The journey on their sailboat “Maverick too” took Johannes and Cati Erdmann from Germany across the Atlantic to the Caribbean and then through the Bahamas to the north of the USA – always with the Leica Geovid on board. Two years grew into five years. Instead of returning to everyday life, they bought a catamaran and stayed in the Bahamas for three years. And the couple became a family. 40,000 nautical miles later, Cati and Johannes Erdmann now live on a catamaran in the port of Hamburg, with their son Theo.
The final lock opens and finally it lies before us: the legendary Loch Ness. For many years, this trip topped my bucket list: To take my own boat up the Caledonian Canal and right through the Scottish Highlands to sail on Loch Ness. Here, the water is so deep that the sonar doesn’t get an echo. Up to 230 meters deep.
Today, the mystical lake seems to live up to its reputation: The sky is gray, with rare rays of sun. The water under our catamaran is a deep black. No wonder that people throughout the centuries have believed that a sea monster is hiding here somewhere. There are plenty of possibilities. Of course, these stories are a sailor’s yarn, we know that. But to be on the safe side, we’re running the digital fish finder. You never know.
The Loch is up to 1.5 kilometers wide and 37 kilometers long. It will take us about six hours to cross it on our way east. At an average depth of 132 meters, it holds 7.4 km³ of water. That is as much as all the other lakes in Scotland put together. Wow. There’s a little reverence in the air as we set sail here. Since departing the Bahamas, and with our Atlantic crossing, we have already left 4500 nautical miles in our wake, but this body of water is something special.
There is nowhere to drop anchor. Our 70-meter chain is not long enough and the hook would just dangle under us. So we’ve chosen to spend the night at Urquhart Castle, an old castle ruin from the 13th century. But here the coast is flat and rocky.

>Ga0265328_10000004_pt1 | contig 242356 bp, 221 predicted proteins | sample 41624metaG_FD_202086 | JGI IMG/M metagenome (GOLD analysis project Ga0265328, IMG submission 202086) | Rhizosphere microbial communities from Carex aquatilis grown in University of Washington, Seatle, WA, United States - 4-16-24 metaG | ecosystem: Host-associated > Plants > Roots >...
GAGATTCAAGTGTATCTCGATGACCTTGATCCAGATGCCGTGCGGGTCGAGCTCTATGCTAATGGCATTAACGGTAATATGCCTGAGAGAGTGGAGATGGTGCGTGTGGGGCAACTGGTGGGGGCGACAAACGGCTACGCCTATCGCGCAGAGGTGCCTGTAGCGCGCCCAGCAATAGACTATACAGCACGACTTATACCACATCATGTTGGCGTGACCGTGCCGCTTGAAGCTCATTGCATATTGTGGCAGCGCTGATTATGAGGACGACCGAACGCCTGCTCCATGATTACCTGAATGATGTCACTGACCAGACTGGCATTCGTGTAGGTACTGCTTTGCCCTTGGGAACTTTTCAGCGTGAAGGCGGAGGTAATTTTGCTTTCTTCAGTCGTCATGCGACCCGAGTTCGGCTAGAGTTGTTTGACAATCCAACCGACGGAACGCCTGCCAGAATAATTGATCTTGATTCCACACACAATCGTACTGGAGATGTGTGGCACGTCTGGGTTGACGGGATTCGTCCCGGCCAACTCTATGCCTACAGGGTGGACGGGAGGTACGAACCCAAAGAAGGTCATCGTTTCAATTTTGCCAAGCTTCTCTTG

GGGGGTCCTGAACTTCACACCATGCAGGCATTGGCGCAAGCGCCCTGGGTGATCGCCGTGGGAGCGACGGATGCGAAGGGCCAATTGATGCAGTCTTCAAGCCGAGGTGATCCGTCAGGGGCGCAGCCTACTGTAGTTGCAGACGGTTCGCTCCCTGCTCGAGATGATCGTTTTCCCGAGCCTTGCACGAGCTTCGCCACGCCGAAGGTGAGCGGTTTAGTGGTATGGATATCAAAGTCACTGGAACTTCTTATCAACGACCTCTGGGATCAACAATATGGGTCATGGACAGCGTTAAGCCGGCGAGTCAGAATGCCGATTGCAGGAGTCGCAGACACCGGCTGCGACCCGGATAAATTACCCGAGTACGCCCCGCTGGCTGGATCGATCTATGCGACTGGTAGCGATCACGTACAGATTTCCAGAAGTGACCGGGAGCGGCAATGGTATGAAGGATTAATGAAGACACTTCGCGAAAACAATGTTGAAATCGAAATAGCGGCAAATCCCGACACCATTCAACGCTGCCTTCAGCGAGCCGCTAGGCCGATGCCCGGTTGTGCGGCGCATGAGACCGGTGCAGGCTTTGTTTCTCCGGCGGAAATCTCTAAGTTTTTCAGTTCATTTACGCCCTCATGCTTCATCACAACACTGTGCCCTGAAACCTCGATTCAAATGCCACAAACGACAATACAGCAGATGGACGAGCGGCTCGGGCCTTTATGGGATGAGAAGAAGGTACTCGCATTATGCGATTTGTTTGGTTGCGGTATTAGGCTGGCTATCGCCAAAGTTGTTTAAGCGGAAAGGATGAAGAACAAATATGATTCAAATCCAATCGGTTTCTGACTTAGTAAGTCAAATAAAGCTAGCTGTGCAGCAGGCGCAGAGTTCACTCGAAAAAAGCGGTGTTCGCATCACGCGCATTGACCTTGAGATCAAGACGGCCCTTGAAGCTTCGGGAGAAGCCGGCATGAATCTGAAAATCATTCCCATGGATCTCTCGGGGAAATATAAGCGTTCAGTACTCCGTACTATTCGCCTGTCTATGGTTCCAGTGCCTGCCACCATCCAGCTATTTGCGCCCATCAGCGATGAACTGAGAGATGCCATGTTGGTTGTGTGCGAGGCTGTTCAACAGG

The small harbor next to the fortress is difficult to make out. Again and again we try to spot the entrance with our Leica Geovid 8×42 HD-R to get an idea of it. Time seems to have stopped in the Middle Ages. The digital maps in this remote part of Scotland are inaccurate and incomplete. We rely on a paper chart.
The ship’s compass shows the course, but are we on the right line? With our binoculars, we use rangefinding to check. There’s a prominent rock on the chart. The binoculars say it’s 115 meters away. One swipe of the compass heading on the map and we’re on course. No obstacles. We’re in deep water, I’m sure of it. Every few minutes we check the correct distance from the coast and scout out the harbor with pinpoint accuracy. Are those buoys showing the way? Yes, the entrance is buoyed. We can see them clearly with our binoculars.
“Ready the docklines to port!” – I can see from a distance that there is a free spot. Ten minutes later we are safely at the pier. An outstanding day sailing on Loch Ness lies behind us. Unbelievable that we are really here.